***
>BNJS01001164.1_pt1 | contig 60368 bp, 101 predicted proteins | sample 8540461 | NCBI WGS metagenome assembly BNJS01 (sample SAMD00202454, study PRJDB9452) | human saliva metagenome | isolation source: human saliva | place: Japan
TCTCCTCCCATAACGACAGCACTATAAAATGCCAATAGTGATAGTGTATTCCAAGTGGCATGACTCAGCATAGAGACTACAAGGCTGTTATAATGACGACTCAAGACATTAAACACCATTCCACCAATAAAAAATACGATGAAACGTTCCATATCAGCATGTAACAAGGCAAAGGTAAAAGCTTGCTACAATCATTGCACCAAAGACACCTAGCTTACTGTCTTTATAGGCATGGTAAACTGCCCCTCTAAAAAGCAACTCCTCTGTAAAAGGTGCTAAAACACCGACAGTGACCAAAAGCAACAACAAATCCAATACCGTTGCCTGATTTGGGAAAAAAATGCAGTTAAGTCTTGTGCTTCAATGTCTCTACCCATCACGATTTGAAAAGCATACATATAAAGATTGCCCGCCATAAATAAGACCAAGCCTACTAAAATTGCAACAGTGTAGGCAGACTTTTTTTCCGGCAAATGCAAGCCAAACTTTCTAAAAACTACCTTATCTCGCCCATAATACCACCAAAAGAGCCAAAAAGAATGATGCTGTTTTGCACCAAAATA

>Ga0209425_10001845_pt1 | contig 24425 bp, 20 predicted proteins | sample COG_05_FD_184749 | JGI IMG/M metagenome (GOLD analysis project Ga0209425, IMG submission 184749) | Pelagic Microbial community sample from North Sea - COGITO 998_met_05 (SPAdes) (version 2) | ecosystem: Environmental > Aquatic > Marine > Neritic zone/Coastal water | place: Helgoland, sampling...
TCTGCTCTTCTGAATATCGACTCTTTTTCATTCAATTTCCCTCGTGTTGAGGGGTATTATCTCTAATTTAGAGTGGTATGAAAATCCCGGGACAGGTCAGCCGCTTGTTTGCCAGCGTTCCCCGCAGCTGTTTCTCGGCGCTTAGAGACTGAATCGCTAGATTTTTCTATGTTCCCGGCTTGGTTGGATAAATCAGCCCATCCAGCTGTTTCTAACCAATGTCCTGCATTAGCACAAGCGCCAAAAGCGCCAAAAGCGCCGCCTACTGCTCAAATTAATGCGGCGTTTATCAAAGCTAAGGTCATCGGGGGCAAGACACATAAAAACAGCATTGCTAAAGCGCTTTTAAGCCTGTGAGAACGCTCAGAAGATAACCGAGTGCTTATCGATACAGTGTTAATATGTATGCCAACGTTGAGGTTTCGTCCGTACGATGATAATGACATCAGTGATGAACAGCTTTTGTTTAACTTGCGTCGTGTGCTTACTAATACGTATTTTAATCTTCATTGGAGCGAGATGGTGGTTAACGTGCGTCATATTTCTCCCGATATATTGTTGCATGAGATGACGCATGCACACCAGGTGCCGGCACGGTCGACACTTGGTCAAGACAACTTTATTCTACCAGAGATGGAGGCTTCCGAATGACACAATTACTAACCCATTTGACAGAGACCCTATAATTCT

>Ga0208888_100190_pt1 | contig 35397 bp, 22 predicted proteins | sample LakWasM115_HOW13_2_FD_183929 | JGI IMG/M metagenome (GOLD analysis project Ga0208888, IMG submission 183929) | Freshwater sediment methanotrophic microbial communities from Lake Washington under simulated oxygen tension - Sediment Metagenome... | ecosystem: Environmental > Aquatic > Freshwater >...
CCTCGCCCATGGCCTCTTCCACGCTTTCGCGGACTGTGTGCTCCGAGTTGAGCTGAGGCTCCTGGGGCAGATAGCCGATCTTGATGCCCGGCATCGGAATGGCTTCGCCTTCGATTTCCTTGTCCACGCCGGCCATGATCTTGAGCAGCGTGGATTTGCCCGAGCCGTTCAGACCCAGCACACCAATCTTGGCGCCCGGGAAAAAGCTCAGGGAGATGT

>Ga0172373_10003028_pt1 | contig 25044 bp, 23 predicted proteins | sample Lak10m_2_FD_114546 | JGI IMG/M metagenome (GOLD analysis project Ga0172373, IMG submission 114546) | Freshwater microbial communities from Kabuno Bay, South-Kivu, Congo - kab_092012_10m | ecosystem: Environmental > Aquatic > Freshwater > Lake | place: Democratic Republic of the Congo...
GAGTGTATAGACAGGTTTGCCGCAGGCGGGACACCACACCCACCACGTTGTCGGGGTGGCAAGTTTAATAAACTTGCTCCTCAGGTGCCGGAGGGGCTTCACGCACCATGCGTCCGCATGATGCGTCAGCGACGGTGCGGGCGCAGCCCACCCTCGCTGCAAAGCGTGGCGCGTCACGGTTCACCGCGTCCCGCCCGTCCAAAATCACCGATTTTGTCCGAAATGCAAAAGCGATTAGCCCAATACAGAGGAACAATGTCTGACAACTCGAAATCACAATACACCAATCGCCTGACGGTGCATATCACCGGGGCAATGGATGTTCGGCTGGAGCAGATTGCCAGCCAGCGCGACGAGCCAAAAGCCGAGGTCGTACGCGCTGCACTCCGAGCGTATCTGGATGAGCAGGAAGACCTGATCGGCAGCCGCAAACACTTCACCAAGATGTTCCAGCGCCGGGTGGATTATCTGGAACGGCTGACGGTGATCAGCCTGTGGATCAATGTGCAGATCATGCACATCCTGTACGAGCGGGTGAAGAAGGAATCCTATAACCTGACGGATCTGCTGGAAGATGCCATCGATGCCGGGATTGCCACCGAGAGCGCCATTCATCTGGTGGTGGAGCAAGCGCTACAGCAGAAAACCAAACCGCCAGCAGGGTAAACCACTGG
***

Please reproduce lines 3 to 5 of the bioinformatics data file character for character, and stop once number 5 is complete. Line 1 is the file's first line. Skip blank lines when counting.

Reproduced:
>Ga0209425_10001845_pt1 | contig 24425 bp, 20 predicted proteins | sample COG_05_FD_184749 | JGI IMG/M metagenome (GOLD analysis project Ga0209425, IMG submission 184749) | Pelagic Microbial community sample from North Sea - COGITO 998_met_05 (SPAdes) (version 2) | ecosystem: Environmental > Aquatic > Marine > Neritic zone/Coastal water | place: Helgoland, sampling...
TCTGCTCTTCTGAATATCGACTCTTTTTCATTCAATTTCCCTCGTGTTGAGGGGTATTATCTCTAATTTAGAGTGGTATGAAAATCCCGGGACAGGTCAGCCGCTTGTTTGCCAGCGTTCCCCGCAGCTGTTTCTCGGCGCTTAGAGACTGAATCGCTAGATTTTTCTATGTTCCCGGCTTGGTTGGATAAATCAGCCCATCCAGCTGTTTCTAACCAATGTCCTGCATTAGCACAAGCGCCAAAAGCGCCAAAAGCGCCGCCTACTGCTCAAATTAATGCGGCGTTTATCAAAGCTAAGGTCATCGGGGGCAAGACACATAAAAACAGCATTGCTAAAGCGCTTTTAAGCCTGTGAGAACGCTCAGAAGATAACCGAGTGCTTATCGATACAGTGTTAATATGTATGCCAACGTTGAGGTTTCGTCCGTACGATGATAATGACATCAGTGATGAACAGCTTTTGTTTAACTTGCGTCGTGTGCTTACTAATACGTATTTTAATCTTCATTGGAGCGAGATGGTGGTTAACGTGCGTCATATTTCTCCCGATATATTGTTGCATGAGATGACGCATGCACACCAGGTGCCGGCACGGTCGACACTTGGTCAAGACAACTTTATTCTACCAGAGATGGAGGCTTCCGAATGACACAATTACTAACCCATTTGACAGAGACCCTATAATTCT

>Ga0208888_100190_pt1 | contig 35397 bp, 22 predicted proteins | sample LakWasM115_HOW13_2_FD_183929 | JGI IMG/M metagenome (GOLD analysis project Ga0208888, IMG submission 183929) | Freshwater sediment methanotrophic microbial communities from Lake Washington under simulated oxygen tension - Sediment Metagenome... | ecosystem: Environmental > Aquatic > Freshwater >...